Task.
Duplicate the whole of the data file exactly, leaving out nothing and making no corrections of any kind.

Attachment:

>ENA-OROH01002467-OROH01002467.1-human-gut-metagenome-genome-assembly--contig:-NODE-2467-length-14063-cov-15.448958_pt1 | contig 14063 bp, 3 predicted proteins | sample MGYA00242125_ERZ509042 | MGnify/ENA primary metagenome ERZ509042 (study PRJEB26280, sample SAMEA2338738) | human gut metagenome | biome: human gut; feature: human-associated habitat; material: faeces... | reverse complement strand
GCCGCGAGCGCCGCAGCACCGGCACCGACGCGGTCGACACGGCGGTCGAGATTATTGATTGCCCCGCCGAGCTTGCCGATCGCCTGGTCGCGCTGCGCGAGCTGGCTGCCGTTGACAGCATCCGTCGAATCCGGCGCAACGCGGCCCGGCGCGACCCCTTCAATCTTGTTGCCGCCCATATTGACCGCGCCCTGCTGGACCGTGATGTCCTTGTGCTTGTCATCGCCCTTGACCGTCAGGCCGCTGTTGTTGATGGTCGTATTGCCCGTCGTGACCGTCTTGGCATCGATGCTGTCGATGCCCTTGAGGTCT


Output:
>ENA-OROH01002467-OROH01002467.1-human-gut-metagenome-genome-assembly--contig:-NODE-2467-length-14063-cov-15.448958_pt1 | contig 14063 bp, 3 predicted proteins | sample MGYA00242125_ERZ509042 | MGnify/ENA primary metagenome ERZ509042 (study PRJEB26280, sample SAMEA2338738) | human gut metagenome | biome: human gut; feature: human-associated habitat; material: faeces... | reverse complement strand
GCCGCGAGCGCCGCAGCACCGGCACCGACGCGGTCGACACGGCGGTCGAGATTATTGATTGCCCCGCCGAGCTTGCCGATCGCCTGGTCGCGCTGCGCGAGCTGGCTGCCGTTGACAGCATCCGTCGAATCCGGCGCAACGCGGCCCGGCGCGACCCCTTCAATCTTGTTGCCGCCCATATTGACCGCGCCCTGCTGGACCGTGATGTCCTTGTGCTTGTCATCGCCCTTGACCGTCAGGCCGCTGTTGTTGATGGTCGTATTGCCCGTCGTGACCGTCTTGGCATCGATGCTGTCGATGCCCTTGAGGTCT